Collagen fibrils in the corneal stroma are not straight but crimped. As the tissue is strained along the plane by an external force, the collagen fibrils are stretched, and their Young’s modulus increases, making the tissue elastically nonlinear. It is expected that a higher IOP causes higher tension and thus Young’s modulus (Supplementary Fig. S6). However, our measurement indicates that corneal shear modulus is not correlated with IOP over a range of 13–18 mmHg. Given previous measurements of ex vivo eyeballs using inflation testing that showed increasing Young’s modulus with IOP7, our result is rather interesting (see Supplementary Note 2). One plausible explanation is that while ex vivo inflation causes instant elastic deformation of collagen fibrils, corneas in vivo have become adapted to the specific IOP level of each individual via remodelling, and that homeostasis is achieved at an optimal modulus that is more or less the same among healthy individuals. This hypothesis could potentially be tested by modulating the IOP rapidly by compression.

Our observations of age-related reduction in shear modulus and IOP independence warrant further investigation and verification in future studies. If confirmed, they could have important implications. According to our model, the mechanical properties of the matrix are primarily responsible for the flexibility of the cornea, which gives the tissue strength and toughness to withstand environmental damage. Cell–matrix interactions are also affected by the mechanical properties of the tissue, and can influence cell migration, tissue repair, and remodelling after surgery37,38. Finally, keratoconus involves changes in interlamellar cross-links and abnormal shear behaviour39. The shear-mechanical information obtained by Rayleigh-wave OCE could therefore provide valuable information for diagnosis and management of corneal ectasias.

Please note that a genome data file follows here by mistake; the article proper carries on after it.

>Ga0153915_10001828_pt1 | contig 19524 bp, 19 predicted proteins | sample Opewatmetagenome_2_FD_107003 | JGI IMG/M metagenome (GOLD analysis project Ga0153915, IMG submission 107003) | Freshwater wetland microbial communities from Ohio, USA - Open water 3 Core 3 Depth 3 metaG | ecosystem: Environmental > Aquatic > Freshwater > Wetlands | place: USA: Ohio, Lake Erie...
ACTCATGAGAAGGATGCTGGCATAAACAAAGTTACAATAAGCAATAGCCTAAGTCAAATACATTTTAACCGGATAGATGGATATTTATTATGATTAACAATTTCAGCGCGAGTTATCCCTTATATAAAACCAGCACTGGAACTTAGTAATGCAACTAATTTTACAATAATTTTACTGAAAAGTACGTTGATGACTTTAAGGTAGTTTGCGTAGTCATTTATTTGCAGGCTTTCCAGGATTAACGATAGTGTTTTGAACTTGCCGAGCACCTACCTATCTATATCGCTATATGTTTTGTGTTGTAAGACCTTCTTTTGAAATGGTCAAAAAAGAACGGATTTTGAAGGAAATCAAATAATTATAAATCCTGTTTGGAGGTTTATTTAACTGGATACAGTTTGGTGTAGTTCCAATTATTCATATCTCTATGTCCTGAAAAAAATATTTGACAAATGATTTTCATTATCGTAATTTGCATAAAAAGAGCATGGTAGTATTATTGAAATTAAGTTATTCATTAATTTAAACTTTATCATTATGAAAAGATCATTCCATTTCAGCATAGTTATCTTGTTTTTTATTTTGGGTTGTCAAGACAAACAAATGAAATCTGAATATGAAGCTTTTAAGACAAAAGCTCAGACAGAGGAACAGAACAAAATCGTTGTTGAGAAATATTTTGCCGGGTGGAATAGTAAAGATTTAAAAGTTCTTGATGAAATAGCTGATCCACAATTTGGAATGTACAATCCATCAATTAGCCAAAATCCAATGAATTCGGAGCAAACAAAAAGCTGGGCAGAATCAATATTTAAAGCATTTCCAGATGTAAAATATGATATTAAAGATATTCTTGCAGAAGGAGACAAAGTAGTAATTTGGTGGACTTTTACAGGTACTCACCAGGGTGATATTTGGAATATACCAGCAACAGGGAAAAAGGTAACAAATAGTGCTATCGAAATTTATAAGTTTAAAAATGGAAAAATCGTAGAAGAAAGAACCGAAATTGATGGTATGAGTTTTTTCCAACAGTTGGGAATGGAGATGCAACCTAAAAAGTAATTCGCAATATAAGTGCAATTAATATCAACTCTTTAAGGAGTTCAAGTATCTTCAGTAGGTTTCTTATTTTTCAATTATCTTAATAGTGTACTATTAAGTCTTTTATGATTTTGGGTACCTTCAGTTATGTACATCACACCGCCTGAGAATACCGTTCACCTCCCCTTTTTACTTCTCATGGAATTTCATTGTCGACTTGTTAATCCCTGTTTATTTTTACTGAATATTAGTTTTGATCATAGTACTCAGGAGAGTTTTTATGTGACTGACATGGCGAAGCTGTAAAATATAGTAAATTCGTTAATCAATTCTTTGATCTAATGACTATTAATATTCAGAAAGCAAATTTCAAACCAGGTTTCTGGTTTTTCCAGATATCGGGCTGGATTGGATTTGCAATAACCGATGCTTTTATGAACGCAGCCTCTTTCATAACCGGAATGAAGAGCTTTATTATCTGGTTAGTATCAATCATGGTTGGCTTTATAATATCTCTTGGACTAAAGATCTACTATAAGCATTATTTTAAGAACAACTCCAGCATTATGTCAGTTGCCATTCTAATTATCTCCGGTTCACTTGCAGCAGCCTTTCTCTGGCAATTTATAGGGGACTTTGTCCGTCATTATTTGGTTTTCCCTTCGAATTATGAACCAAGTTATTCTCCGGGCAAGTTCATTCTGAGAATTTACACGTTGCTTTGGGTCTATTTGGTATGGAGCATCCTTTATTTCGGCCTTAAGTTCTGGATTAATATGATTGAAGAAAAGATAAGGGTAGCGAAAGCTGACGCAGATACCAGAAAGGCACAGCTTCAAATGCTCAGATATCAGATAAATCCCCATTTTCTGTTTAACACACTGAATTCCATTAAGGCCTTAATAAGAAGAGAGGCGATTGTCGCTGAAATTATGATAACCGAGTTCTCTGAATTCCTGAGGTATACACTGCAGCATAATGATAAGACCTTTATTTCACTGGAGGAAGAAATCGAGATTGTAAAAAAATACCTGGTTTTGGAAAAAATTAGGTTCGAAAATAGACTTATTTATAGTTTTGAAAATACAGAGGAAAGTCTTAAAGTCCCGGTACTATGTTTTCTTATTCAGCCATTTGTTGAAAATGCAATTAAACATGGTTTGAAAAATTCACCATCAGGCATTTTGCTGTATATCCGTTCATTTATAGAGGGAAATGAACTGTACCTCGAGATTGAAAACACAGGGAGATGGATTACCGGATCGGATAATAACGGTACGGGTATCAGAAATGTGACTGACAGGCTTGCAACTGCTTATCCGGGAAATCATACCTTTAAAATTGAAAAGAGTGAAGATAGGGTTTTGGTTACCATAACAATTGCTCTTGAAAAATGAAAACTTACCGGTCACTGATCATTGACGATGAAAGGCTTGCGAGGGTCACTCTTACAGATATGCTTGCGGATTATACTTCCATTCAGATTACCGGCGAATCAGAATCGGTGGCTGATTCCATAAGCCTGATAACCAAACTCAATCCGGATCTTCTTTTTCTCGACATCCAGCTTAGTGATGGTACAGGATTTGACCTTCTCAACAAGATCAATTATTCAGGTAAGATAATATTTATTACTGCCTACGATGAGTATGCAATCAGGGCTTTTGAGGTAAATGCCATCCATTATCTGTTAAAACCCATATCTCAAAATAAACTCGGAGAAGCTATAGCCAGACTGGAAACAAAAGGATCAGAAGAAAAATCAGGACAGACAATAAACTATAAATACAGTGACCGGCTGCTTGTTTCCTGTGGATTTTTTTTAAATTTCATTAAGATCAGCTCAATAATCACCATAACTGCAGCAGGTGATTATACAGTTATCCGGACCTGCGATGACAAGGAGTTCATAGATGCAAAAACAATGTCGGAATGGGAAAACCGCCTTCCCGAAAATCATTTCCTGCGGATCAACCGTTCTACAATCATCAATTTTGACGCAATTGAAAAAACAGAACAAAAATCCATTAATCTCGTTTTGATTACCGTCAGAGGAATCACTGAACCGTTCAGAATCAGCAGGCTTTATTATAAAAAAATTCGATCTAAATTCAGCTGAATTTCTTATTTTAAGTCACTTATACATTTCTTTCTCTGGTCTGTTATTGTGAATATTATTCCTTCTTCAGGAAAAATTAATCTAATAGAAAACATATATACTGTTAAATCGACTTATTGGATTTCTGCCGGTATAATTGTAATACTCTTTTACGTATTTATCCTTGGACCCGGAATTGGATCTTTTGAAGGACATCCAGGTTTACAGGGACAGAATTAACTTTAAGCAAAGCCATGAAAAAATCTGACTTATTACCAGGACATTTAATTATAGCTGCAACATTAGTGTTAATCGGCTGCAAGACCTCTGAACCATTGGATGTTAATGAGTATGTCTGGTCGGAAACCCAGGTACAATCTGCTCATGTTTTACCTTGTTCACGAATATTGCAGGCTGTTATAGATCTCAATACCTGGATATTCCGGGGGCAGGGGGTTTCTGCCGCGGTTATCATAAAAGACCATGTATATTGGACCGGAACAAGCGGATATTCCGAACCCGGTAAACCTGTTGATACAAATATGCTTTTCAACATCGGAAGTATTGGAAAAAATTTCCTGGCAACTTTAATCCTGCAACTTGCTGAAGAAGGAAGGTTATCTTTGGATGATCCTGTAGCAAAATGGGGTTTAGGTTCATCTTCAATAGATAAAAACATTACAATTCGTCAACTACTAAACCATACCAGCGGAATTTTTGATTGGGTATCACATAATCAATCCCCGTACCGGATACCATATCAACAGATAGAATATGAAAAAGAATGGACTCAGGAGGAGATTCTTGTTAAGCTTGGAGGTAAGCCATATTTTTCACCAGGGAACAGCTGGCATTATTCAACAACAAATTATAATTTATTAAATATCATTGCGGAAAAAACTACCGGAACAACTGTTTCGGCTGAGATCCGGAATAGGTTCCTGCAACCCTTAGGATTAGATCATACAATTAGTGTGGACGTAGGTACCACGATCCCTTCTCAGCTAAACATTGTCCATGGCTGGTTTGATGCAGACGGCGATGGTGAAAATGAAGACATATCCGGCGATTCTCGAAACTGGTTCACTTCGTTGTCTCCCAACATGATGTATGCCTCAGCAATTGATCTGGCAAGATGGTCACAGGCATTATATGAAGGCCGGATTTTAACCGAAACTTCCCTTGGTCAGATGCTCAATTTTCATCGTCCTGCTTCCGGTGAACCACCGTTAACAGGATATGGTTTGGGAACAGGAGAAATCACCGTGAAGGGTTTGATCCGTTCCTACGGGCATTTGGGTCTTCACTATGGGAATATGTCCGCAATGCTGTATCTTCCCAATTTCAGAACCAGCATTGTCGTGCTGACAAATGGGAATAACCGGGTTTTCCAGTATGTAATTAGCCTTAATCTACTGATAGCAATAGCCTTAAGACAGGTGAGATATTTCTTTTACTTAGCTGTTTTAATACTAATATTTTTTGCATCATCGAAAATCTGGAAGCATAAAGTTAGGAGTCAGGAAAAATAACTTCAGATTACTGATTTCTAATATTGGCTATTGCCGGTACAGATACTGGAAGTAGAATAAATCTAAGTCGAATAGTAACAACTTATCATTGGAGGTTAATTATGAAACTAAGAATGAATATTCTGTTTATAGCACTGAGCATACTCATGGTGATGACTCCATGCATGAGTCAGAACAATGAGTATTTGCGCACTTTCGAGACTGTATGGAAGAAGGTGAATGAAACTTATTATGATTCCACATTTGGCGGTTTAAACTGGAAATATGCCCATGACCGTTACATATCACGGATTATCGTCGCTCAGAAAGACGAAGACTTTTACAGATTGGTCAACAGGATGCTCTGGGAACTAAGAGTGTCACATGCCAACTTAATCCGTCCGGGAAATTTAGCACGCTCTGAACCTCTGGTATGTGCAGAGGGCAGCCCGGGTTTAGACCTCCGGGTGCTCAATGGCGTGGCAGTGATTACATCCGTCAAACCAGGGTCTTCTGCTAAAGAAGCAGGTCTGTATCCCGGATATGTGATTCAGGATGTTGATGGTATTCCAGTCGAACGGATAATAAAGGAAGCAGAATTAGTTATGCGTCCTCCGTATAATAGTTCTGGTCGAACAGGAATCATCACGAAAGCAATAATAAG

Study design

A total of 12 healthy volunteers (7 males and 5 females) were recruited through Massachusetts General Hospital. This study followed a protocol approved by Partners Healthcare Institutional Review Board (IRB) and in accordance with the principles of the Declaration of Helsinki. Written informed consent was obtained from each subject after explanation of the nature and possible consequences of the study. The age of the subjects ranged from 25 to 67 years. Individuals with a refractive error beyond ± 6 dioptres, history of prior refractive eye surgery such as LASIK or cataract removal surgery, corneal surface disorders such as dry eye, history of glaucoma or diabetes, and/or significant eye disease were excluded from the study. IOP values were within normal range for all subjects. OCE was performed in the left eye only for each subject. Geometric parameters, such as CCT and corneal curvature, were extracted from volumetric OCT scan images of the anterior segment, obtained using the same OCT system. Tonometry and slit lamp examination with fluorescein stain were performed by an optometrist approximately 15–45 min after the OCE measurements to record IOP and examine epithelial status.

Instrument design